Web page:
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SatLink Communications Eyes New Business Opportunities with OTT and IPTV Customers

By Caleb Henry | January 12, 2015
David Hochner SatLink

David Hochner, CEO of SatLink Communications. Photo: SatLink Communications.

[Via Satellite 01-12-2015] SatLink Communications, a global provider of satellite solutions for broadcasting and telecommunications services, is making a shift from being primarily focused on satellite-oriented services to including complete content management services. The change is inspired by new demands from broadcasters, as well as an influx of non-traditional customers that previously did not look to satellite, David Hochner, CEO of SatLink Communications, told Via Satellite.

“The core business of SatLink was satellite contribution and distribution. It is now dealing with all aspects of the content and the data, meaning what used to be the added value to support the core satellite business became the value,” he explained. “Entering into transcoding services, localization services, subtitling services, aggregation for [Over The Top] OTT and [Internet Protocol Television] IPTV operators — which in the past used to be added value or outsourcing services — this is the big change of what we are doing today.”

SatLink Communications has more than 120 Earth stations around the world, and has been investing in its infrastructure over the past 20 years to bring in new media users. As a service provider, Hochner said the company is now providing “more megabits than megahertz,” but added that satellite is still the prime infrastructure SatLink Communications uses. The company’s customers have moved in this direction, and SatLink Communications has moved to pivot with them.

“The nature of clients has expanded. For example, broadcasters that are IP-based became potential clients. Google and others became users of the content management to provide and to support their own application, whether it is occasional use, or a full-time service,” he said.

OTT is relatively new territory for Direct-to-Home (DTH) broadcasting. Dish in particular stood out in 2014, having secured rights with Disney and Scripps, and becoming the first pay-TV operator in the U.S. to incorporate the Netflix app into its Set-Top Box (STB). As OTT continues to grow in popularity, its perception within the satellite industry is also beginning to change.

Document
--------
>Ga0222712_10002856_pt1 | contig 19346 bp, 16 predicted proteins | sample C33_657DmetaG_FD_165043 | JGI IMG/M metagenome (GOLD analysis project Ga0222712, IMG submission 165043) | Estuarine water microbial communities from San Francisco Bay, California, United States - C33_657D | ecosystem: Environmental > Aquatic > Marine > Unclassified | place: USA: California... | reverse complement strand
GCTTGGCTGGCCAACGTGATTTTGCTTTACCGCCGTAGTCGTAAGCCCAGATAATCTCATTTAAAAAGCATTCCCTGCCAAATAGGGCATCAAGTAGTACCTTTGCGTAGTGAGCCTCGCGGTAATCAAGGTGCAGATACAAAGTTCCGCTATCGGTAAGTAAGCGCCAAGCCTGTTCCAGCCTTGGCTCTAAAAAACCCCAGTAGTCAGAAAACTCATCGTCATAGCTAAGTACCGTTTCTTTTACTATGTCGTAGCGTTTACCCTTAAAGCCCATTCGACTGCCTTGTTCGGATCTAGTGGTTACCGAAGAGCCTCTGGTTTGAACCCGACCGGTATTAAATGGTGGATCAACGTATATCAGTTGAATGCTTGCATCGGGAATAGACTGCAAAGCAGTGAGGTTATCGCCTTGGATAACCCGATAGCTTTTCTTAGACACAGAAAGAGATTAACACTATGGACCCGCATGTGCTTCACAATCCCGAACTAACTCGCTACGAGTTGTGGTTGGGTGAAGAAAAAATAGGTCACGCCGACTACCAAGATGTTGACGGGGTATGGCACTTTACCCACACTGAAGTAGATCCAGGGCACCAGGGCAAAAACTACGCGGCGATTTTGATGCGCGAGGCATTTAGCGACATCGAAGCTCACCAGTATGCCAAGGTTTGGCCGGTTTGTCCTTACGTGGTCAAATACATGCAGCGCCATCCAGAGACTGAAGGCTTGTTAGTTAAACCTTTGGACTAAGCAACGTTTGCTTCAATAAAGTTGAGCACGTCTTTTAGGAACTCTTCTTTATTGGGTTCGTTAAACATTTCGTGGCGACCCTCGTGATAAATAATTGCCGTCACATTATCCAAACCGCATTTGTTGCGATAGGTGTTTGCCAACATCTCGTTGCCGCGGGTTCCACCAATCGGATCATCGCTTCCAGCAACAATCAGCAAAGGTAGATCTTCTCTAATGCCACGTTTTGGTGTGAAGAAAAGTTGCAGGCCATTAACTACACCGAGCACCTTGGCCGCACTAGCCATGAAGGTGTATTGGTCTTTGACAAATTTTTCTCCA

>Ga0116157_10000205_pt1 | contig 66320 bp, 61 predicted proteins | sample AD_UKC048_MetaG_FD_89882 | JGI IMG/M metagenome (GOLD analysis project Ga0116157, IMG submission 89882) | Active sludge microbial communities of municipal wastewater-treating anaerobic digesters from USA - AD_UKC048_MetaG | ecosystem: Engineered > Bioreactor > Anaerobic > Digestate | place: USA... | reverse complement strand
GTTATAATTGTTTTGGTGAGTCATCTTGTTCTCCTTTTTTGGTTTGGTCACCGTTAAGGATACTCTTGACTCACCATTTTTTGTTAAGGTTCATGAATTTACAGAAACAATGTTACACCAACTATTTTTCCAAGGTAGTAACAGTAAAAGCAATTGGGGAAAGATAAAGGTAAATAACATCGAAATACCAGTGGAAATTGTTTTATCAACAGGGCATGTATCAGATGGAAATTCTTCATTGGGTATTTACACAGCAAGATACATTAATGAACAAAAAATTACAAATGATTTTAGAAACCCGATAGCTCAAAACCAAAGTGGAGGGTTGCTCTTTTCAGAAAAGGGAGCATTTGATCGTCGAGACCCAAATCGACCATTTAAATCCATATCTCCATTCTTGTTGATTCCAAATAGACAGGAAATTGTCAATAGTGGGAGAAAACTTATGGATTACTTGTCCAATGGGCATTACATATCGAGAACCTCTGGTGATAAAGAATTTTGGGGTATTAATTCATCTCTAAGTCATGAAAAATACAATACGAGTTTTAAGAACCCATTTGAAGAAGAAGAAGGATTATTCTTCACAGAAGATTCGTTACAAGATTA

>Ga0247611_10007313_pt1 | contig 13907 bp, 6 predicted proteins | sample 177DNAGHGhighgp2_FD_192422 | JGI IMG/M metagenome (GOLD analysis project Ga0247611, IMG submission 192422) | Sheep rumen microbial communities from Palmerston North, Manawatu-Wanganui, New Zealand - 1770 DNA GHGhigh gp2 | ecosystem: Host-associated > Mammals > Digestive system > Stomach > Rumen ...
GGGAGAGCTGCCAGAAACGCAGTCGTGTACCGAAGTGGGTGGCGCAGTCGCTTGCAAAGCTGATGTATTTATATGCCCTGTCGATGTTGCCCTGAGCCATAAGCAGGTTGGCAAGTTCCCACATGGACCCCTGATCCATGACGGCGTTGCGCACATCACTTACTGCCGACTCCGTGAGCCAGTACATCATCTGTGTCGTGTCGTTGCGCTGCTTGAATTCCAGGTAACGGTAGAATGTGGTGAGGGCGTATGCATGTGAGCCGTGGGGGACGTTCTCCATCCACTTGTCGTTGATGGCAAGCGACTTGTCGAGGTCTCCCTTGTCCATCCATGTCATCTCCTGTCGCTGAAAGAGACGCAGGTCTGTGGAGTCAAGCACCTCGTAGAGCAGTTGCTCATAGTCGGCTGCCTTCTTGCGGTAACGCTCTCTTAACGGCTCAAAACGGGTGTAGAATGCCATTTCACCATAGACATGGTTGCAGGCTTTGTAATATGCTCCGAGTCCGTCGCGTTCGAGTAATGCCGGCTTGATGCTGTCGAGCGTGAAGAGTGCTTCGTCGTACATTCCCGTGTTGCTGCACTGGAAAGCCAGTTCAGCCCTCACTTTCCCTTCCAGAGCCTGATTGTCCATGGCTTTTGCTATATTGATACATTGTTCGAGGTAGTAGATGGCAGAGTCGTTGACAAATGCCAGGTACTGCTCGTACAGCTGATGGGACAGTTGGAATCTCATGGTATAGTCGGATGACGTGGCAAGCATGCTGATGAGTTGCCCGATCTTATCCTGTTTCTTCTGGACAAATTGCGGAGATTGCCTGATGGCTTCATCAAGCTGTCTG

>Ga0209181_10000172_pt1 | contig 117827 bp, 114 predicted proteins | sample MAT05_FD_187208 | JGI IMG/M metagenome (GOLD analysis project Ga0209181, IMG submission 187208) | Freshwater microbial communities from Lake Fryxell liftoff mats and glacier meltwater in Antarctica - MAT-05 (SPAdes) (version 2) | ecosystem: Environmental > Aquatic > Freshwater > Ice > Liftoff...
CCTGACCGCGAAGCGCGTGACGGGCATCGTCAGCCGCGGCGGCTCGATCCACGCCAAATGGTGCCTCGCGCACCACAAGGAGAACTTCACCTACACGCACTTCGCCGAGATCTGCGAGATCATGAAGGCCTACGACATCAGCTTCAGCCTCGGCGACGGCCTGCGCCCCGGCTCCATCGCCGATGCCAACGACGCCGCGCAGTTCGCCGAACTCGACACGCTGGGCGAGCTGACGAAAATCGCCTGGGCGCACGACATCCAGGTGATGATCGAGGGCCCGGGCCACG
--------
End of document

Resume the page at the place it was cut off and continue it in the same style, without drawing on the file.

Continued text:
“Ten years ago, IPTV and OTT certainly were looked at as potential threats to traditional pay-TV, but perhaps the remarkable level of growth in more recent years was not expected, nor was the degree to which OTT is a game changer for traditional models,” Brendan Murray, market analyst at Avascent, told Via Satellite. “It has gone from potential threat to technology one may want to incorporate into their STB just to entice subscribers.”

Hochner said the increase in the number of DTH operators per region has driven the need for localization because of content rights. To stay competitive, the company now supports language and subtitle localization as well as content delivery. This was a driving factor in SatLink Communication’s investment in a Hong Kong Point of Presence in 2014.

“Asia is a two-way investment from our point of view,” said Hochner. “There is content going to Asia, and this we can access and provide satellite contribution over the AsiaSat 5 satellite and others. But we also like to support localized channels which may be based, for example, in Hong Kong, and need to bring some domestic provider in Hong Kong worldwide or to access a domestic satellite in the Asia region.”

Likewise localization has influenced SatLink Communications’ investments in Africa. Last year the company expanded its services across the continent to include worldwide content aggregation, decrypt and encoding to MPEG-4, multiplexing, encryption, satellite uplinking and monitoring return paths. Hochner said these services are increasingly in demand from Africa-based DTH and potential OTT operators as the continent’s broadcast infrastructure evolves.

“Definitely Africa is a localization issue and we are continuing to extend our capabilities for localization. Decisions by countries to move to digital from analog services have definitely helped. The entry of the next generation terrestrial is also helping enable more and more kinds of [Digital Terrestrial Television] DTT and OTT services that help either cellular or DTH operators to provide services,” said Hochner.

In fact, Murray added, programmers across the globe are focusing their investments “less on creating new content and more on addressing the new ways to reach audiences with their current portfolios of programming.” Murray said there is a risk that programmers may see how rapidly distribution technologies are evolving and consider hedging their bets by reducing lease terms, which could then hurt the revenue backlogs of Fixed Satellite Services (FSS) operators. Transponder sales for new channels could also slow with the adoption of OTT and IPTV, though the “steady state” of distributing video by satellite should not being threatened for some time. According to Murray, demand for live programming is best delivered in the point-to-multipoint architecture, keeping satellite as a top choice for broadcasting overall. And, OTT has the potential to open up new doors for Ultra-HD, resulting in benefits to the satellite industry.

“As far as preparing for 4K, OTT could actually help drive the industry and perhaps lead to higher demand for such services via satellite as well. One of the biggest reasons why 4K is slow to expand is the lack of content from programmers. Netflix and Amazon Prime address that by creating original content in Ultra-HD (House of Cards, Alpha House) and distributing it on their own network. This allowed them to get the jump on DTH and cable providers,” Murray said.